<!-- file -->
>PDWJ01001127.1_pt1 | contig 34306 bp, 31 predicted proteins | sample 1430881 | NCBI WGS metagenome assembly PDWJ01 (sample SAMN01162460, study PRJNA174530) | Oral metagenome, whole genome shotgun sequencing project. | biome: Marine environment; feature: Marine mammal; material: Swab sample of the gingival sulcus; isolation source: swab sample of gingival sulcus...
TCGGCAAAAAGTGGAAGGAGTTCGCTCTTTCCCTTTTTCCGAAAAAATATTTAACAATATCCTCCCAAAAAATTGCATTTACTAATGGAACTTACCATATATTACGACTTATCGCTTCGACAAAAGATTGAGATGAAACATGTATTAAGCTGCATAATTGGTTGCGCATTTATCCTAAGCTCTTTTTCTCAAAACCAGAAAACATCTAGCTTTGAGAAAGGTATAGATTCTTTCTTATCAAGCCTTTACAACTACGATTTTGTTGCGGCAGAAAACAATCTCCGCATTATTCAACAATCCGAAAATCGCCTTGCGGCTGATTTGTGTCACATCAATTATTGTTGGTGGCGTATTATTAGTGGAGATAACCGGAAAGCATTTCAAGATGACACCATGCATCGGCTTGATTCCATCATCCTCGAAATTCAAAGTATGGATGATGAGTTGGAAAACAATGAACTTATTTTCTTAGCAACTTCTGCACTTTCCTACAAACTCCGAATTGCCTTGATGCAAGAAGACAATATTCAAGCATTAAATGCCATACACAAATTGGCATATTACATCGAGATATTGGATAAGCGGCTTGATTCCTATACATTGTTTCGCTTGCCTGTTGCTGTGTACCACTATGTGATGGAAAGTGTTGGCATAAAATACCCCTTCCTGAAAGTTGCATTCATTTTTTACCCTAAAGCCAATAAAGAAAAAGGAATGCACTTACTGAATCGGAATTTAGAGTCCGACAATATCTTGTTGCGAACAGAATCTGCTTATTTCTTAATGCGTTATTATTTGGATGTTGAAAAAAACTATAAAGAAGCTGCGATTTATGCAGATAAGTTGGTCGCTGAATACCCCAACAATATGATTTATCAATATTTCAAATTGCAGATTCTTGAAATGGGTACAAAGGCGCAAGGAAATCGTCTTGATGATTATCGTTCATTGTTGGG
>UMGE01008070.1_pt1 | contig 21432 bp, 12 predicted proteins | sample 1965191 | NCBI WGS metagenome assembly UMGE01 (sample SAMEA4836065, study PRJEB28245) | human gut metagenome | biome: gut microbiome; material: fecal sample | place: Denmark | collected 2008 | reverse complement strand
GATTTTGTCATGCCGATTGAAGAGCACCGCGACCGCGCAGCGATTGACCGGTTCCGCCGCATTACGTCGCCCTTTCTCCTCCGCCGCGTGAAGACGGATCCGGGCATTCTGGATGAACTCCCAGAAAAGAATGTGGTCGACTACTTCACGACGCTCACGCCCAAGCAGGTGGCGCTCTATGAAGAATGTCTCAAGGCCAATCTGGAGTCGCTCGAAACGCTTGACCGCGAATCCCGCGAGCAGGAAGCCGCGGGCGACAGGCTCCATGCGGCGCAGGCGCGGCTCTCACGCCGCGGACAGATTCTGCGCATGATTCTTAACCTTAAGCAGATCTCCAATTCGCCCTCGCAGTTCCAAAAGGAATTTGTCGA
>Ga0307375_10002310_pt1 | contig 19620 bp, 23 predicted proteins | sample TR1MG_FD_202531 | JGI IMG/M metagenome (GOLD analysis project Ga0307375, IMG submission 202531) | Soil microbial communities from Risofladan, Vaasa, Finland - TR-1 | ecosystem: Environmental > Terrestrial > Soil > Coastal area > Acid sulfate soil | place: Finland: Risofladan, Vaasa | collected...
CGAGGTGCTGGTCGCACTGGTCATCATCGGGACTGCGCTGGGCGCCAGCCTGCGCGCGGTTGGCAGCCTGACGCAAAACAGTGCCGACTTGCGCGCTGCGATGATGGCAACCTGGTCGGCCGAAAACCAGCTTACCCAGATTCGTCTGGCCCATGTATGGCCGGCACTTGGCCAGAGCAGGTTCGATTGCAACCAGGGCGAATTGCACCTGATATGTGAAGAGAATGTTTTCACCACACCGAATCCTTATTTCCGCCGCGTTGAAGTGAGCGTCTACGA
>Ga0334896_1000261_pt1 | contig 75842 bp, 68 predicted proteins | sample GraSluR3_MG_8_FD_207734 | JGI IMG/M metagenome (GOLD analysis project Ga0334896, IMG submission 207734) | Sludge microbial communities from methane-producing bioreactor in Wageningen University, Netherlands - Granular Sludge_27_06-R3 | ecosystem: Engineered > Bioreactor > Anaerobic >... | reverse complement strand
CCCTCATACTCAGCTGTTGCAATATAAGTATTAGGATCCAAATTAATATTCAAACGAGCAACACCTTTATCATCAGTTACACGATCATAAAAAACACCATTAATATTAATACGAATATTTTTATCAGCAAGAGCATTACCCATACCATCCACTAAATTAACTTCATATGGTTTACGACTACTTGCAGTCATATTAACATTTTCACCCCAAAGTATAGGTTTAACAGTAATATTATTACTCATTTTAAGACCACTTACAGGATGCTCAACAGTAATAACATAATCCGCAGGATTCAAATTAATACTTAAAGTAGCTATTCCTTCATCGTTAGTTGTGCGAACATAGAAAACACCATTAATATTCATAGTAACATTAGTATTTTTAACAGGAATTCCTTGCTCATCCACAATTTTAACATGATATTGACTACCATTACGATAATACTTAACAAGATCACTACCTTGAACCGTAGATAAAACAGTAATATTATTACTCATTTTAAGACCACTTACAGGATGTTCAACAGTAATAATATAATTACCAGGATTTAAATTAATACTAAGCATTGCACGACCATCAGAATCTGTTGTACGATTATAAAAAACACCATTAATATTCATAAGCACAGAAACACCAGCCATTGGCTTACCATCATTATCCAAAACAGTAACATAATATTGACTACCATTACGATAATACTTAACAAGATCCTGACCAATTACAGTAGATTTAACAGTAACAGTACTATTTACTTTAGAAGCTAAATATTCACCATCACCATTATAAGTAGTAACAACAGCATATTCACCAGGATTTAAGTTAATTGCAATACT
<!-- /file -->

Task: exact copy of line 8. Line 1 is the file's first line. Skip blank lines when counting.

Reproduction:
CCCTCATACTCAGCTGTTGCAATATAAGTATTAGGATCCAAATTAATATTCAAACGAGCAACACCTTTATCATCAGTTACACGATCATAAAAAACACCATTAATATTAATACGAATATTTTTATCAGCAAGAGCATTACCCATACCATCCACTAAATTAACTTCATATGGTTTACGACTACTTGCAGTCATATTAACATTTTCACCCCAAAGTATAGGTTTAACAGTAATATTATTACTCATTTTAAGACCACTTACAGGATGCTCAACAGTAATAACATAATCCGCAGGATTCAAATTAATACTTAAAGTAGCTATTCCTTCATCGTTAGTTGTGCGAACATAGAAAACACCATTAATATTCATAGTAACATTAGTATTTTTAACAGGAATTCCTTGCTCATCCACAATTTTAACATGATATTGACTACCATTACGATAATACTTAACAAGATCACTACCTTGAACCGTAGATAAAACAGTAATATTATTACTCATTTTAAGACCACTTACAGGATGTTCAACAGTAATAATATAATTACCAGGATTTAAATTAATACTAAGCATTGCACGACCATCAGAATCTGTTGTACGATTATAAAAAACACCATTAATATTCATAAGCACAGAAACACCAGCCATTGGCTTACCATCATTATCCAAAACAGTAACATAATATTGACTACCATTACGATAATACTTAACAAGATCCTGACCAATTACAGTAGATTTAACAGTAACAGTACTATTTACTTTAGAAGCTAAATATTCACCATCACCATTATAAGTAGTAACAACAGCATATTCACCAGGATTTAAGTTAATTGCAATACT